You can look for yourself… the only two footnotes to par 16 of Lumen Gentium are these:
(18) Cfr. S. Thomas, Summa Theol. III, q. 8, a. 3, ad 1.
(19) Cfr. Epist. S.S.C.S. Officii ad Archiep. Boston.: Denz. 3869-72.
Nowhere does it say that that one can be saved who does not have faith in God. In fact, in footnote 18 from St. Thomas Aquinas states:
“Those who are unbaptized, though not actually in the Church, are in the Church potentially. And this potentiality is rooted in two things--first and principally, in the power of Christ, which is sufficient for the salvation of the whole human race; secondly, in free-will.” (Summa Theologica, III, 8, 3)
Nothing backing Rev. Needham’s (or Sandusky’s) claim there. ;)
Let's look at Footnote 19. It is the Letter of the Holy See to Archbishop of Boston refuting Feeneyism, the letter was approved and promulgated by Pope Pius XII. It stated explicitly:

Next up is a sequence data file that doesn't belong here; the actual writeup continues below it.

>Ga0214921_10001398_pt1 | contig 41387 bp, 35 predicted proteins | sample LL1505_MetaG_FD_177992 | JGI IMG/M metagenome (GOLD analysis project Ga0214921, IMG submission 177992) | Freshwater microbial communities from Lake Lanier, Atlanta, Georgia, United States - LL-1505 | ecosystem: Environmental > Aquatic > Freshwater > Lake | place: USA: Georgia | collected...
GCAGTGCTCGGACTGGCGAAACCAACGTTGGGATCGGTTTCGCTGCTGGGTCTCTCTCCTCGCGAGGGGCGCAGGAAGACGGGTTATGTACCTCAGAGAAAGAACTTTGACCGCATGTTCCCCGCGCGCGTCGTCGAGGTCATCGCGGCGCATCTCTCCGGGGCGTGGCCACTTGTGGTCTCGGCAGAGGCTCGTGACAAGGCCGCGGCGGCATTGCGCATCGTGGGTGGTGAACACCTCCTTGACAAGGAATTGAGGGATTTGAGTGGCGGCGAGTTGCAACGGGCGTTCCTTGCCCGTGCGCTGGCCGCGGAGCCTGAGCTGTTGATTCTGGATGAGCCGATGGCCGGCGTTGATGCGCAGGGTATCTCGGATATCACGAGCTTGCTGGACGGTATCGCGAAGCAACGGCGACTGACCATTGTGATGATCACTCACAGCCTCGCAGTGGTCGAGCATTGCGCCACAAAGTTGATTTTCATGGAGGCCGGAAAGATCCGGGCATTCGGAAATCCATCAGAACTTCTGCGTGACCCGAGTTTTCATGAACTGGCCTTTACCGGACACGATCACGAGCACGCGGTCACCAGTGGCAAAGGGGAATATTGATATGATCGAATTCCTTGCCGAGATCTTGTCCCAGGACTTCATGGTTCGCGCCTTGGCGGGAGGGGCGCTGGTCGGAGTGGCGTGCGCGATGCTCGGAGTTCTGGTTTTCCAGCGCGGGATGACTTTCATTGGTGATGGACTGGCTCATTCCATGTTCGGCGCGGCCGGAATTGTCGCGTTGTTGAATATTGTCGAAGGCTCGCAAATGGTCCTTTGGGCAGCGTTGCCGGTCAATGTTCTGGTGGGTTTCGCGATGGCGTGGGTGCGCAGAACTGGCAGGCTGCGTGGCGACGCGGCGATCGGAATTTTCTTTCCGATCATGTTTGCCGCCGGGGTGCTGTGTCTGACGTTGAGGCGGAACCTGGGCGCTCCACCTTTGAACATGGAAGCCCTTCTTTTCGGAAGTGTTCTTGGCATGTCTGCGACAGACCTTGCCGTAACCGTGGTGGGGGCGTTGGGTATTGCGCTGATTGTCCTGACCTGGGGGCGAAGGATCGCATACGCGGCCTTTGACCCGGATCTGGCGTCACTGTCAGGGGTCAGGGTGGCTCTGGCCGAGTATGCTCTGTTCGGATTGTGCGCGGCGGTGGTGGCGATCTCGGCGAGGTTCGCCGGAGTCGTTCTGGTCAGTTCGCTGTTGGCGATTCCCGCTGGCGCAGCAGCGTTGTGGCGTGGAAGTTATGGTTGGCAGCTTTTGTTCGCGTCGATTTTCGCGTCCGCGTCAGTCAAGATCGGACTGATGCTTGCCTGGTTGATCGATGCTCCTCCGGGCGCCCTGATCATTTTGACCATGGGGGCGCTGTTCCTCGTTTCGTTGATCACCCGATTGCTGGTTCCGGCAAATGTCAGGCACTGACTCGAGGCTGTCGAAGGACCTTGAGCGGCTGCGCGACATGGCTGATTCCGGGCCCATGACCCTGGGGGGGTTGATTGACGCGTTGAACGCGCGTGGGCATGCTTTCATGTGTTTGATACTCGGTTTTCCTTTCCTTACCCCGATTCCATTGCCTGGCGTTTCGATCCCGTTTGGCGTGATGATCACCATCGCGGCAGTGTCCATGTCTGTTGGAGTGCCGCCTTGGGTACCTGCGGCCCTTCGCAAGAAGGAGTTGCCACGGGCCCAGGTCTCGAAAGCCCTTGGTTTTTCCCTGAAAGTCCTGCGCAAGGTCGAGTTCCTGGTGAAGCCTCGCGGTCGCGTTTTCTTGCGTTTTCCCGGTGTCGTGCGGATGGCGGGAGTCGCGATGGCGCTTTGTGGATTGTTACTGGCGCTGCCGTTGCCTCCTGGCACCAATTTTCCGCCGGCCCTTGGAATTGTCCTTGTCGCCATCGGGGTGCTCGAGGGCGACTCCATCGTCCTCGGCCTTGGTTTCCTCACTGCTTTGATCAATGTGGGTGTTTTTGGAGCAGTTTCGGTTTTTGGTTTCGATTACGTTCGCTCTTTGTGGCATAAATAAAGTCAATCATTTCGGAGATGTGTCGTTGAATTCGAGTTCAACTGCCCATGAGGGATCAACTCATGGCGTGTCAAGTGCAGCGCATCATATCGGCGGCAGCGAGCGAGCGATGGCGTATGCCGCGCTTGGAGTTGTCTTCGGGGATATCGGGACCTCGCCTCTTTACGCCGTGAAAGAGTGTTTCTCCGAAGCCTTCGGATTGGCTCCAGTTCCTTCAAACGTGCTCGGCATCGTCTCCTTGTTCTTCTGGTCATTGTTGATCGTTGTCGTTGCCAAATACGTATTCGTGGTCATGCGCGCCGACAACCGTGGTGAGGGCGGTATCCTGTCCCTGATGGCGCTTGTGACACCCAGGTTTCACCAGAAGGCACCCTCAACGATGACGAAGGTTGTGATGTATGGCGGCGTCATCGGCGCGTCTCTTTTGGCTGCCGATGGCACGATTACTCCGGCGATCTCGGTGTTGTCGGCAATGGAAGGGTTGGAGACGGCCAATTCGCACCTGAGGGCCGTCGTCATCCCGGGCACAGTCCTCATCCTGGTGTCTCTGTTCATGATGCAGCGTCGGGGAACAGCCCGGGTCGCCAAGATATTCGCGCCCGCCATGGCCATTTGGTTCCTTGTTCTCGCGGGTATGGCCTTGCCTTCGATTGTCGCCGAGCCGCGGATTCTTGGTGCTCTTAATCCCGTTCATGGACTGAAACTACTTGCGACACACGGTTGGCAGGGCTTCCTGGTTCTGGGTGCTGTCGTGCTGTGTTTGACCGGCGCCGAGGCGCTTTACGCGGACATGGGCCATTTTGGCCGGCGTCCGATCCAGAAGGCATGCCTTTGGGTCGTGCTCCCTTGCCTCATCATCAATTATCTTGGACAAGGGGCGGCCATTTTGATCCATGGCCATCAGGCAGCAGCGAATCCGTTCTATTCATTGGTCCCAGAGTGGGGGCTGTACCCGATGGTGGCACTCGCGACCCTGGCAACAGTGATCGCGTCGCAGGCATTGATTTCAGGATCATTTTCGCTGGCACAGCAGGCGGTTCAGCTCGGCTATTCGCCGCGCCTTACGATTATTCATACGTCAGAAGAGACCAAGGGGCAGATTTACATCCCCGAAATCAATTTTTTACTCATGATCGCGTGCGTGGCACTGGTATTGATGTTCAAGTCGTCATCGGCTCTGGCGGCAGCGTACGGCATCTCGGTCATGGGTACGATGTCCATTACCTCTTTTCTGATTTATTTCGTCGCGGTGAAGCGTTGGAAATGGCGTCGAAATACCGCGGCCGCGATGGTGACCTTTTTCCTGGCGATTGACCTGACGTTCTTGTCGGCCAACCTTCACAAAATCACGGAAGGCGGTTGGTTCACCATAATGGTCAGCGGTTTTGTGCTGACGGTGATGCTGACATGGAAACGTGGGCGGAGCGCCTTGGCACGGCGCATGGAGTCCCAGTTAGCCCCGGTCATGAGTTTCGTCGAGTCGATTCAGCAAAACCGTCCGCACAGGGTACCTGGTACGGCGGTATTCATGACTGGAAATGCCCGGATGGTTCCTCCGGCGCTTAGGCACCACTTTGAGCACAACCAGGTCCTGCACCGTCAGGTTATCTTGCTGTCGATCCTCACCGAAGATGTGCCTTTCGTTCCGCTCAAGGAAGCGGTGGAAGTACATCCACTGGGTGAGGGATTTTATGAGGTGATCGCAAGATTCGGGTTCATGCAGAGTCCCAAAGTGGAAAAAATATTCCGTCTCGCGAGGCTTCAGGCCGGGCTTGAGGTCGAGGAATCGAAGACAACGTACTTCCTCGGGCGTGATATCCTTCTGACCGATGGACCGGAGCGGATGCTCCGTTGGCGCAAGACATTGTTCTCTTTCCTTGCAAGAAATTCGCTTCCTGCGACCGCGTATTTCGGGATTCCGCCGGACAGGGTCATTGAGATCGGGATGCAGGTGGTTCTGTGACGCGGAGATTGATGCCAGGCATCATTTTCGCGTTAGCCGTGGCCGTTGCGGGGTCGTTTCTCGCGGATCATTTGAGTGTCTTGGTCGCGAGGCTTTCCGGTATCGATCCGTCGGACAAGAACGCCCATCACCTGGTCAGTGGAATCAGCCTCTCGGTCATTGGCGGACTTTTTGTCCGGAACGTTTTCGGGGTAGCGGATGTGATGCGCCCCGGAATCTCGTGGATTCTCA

God accepts also an implicit desire [of entering the Church], so called because it is included in that good disposition of soul whereby a person wishes his will to be conformed to the will of God….But it must not be thought that any kind of desire of entering the Church suffices that one may be saved. It is necessary that the desire by which one is related to the Church be animated by perfect charity. Nor can an implicit desire produce its effect, unless a person has supernatural faith: "For he who comes to God must believe that God exists and is a rewarder of those who seek Him" (Heb. 11:6). The Council of Trent declares (Session VI, chap. 8): "Faith is the beginning of man's salvation, the foundation and root of all justification, without which it is impossible to please God and attain to the fellowship of His children" (Denzinger, n. 801).
Hmmm… when one actually reads Fr. Fitzmyer, et. al., and Lumen Gentium and the “official footnotes” to determine the connotation of the texts, one discovers that Robert Reymond's polemics and that of Sandusky is simply sloppy scholarship. You find instead that Vatican II agrees with Trent that “without [faith] it is impossible to please God and attain to fellowship of His children”
Dave says, “Checkmate” and the crowd is on their feet!!!!!
We now return you to your regularly scheduled program...
"Lord, in my zeal for the love of truth, let me not forget the truth about love"
-- St. Thomas Aquinas